Crimson Wing: Mystery Of The Flamingos [Blu-ray]
Blu-ray A - America - Walt Disney Studios Home Entertainment
Review written by and copyright: Anthony Arrigo (9th March 2011).
The Film

How much do you know about flamingos? If you’re anything like me, your knowledge starts and stops with an image of something plastic, pink and planted in the lawn. Now, I know the flamingo is a real bird and all, but I knew nothing about where they came from, how they interacted with each other, mating rituals… hell, just about anything other than the fact that they’re real. And I think the creative team behind “The Crimson Wing: Mystery of the Flamingos” (2008) figured that might have been the case for most people. Fact of the matter is, not only are they a fascinating bird of flight, but they also hail from a region of the world that many people have likely never heard of. Every animal on this planet has a story it can tell; I would surmise that few have a story that isn’t worth telling. I don’t expect people to catch flamingo fever the way they did with penguins a few years back, after all flamingos don’t look nearly as cute and cuddly. They also have the creepiest red eyes you’re likely to see outside of a Cheech & Chong movie. When you learn of the conditions these birds mate and produce chicks in, however, I’m willing to bet you’ll give them a little more sympathy. Life in the Animal Kingdom can be cruel and harsh – things aren’t easy, and happy storybook endings rarely occur.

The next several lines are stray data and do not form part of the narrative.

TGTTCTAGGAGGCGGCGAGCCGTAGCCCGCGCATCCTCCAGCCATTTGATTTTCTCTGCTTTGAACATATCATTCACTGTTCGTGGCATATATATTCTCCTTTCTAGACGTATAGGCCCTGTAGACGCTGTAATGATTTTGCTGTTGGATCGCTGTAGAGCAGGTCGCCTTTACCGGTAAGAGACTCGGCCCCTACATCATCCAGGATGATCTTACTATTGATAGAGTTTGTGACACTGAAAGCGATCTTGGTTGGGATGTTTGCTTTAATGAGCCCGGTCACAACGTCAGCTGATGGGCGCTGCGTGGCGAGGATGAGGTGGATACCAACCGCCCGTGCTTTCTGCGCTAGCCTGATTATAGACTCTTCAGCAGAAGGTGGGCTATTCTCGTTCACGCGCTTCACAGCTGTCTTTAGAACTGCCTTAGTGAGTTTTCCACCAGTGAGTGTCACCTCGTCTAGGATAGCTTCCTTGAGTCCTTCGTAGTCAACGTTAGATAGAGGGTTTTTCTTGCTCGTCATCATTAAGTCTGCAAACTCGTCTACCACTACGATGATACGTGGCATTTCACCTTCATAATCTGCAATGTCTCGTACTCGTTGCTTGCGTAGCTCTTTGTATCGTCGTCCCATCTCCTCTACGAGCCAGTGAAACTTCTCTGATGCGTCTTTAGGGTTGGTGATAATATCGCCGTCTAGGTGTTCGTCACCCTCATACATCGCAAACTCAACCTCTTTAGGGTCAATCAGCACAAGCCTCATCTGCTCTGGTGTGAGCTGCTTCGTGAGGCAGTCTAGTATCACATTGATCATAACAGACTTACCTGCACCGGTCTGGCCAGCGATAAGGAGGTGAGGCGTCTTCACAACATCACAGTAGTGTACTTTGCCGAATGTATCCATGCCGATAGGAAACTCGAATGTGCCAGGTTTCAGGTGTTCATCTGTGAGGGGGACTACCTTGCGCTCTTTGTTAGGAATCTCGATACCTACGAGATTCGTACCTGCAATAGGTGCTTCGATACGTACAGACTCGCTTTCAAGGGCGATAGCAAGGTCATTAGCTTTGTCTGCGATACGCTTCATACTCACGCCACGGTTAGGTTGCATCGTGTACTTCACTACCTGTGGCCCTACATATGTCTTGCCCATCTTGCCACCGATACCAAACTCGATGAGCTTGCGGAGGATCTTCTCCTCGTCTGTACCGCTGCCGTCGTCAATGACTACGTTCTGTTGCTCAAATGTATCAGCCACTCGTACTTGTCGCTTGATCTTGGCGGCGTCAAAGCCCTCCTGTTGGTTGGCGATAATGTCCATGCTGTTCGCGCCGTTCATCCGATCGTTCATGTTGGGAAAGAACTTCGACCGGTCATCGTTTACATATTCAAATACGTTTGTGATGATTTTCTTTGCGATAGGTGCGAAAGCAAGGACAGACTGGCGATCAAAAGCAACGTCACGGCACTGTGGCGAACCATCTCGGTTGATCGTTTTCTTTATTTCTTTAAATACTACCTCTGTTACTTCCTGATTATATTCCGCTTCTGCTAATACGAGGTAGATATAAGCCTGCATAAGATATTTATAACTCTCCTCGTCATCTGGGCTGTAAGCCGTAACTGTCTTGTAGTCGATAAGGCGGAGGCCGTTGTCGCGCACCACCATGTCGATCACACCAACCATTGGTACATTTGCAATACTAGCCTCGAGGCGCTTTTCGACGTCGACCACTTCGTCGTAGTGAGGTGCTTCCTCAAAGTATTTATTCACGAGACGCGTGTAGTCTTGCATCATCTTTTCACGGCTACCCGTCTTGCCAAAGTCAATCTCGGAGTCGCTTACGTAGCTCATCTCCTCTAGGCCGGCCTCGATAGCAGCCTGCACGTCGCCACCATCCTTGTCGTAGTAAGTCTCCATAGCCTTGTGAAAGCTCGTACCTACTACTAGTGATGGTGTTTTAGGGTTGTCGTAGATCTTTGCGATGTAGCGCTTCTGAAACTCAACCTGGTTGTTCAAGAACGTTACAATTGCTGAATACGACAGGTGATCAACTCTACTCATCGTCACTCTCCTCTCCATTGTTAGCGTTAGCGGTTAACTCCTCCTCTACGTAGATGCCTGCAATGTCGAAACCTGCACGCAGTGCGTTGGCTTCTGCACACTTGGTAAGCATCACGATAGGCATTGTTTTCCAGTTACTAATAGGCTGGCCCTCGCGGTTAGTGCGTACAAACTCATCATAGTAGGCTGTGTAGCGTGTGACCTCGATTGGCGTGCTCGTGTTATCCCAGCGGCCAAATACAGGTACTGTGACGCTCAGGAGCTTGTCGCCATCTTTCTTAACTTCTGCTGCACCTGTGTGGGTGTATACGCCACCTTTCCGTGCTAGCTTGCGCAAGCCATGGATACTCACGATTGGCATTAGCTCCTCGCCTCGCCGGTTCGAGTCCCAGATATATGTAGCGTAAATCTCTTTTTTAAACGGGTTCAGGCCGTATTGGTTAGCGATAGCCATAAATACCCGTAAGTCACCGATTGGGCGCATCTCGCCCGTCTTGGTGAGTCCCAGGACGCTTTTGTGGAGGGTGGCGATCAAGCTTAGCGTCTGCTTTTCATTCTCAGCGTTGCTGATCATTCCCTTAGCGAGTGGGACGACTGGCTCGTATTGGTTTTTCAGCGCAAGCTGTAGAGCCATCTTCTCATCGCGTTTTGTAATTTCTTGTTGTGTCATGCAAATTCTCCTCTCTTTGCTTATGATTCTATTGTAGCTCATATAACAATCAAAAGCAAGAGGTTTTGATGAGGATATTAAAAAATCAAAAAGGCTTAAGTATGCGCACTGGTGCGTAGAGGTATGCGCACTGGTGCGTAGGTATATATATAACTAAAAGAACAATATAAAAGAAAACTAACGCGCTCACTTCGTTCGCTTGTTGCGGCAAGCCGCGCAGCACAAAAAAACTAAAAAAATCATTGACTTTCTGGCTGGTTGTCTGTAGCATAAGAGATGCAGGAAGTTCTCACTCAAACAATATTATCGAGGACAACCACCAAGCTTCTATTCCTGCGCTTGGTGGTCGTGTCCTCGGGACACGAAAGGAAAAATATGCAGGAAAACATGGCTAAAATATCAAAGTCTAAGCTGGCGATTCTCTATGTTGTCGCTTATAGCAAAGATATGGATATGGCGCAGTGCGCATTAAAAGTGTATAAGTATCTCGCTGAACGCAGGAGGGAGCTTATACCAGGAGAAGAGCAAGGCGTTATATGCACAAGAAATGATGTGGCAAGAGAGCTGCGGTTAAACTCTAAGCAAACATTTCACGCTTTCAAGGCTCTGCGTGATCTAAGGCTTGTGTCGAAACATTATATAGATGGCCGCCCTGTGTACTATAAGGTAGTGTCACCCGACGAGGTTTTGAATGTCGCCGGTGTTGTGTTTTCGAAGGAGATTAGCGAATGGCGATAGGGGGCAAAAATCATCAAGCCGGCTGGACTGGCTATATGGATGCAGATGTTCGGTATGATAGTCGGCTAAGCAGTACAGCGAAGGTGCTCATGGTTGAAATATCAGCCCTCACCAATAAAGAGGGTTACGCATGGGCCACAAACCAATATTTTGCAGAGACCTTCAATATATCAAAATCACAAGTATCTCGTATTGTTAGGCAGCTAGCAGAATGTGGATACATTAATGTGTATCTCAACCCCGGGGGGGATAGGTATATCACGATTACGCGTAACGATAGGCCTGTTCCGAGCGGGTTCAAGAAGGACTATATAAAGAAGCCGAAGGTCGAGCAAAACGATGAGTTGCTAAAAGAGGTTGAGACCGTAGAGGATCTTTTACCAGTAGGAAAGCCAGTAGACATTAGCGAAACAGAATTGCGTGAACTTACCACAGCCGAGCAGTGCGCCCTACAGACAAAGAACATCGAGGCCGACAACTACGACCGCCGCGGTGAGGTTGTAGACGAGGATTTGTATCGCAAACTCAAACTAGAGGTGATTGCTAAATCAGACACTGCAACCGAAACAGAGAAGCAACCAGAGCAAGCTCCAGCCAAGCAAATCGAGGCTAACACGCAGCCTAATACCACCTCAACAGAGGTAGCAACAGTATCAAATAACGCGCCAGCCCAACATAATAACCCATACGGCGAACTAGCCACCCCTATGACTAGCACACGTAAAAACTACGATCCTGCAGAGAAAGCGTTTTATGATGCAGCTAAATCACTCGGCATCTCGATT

Flamingos are one of the last creatures to take part in massive migratory movements in Africa. Every year, thousands of them descend upon Lake Natron in northern Tanzania to breed. The lake, rich with algae and having a high salinity, makes for the perfect spot for the birds to find a mate. Once the algae courses through their bodies, giving them the requisite crimson hue needed to find a mate, the heat of the desert sun dries up almost all the water in sight, leaving the grounds perfectly fertile for nesting. Once the chicks are hatched, they have a long wait before reaching maturity, losing their down feathers and being able to finally take flight. Before that, they have to deal with the hostility of the environment – many chicks that wade through the salt-heavy puddles develop calcium shackles which will leave them unable to grow, and ensures a certain death. Then there are also the birds of prey that swoop down and crush the small chicks in their beaks for seemingly no good reason; it’s certainly not for food. It can be brutal, but for every chick that dies there are dozens more that live. And when the end of the breeding season comes, there are thousands of new recruits added to the ranks that fly off into the sunset before returning next year to start to process all over again.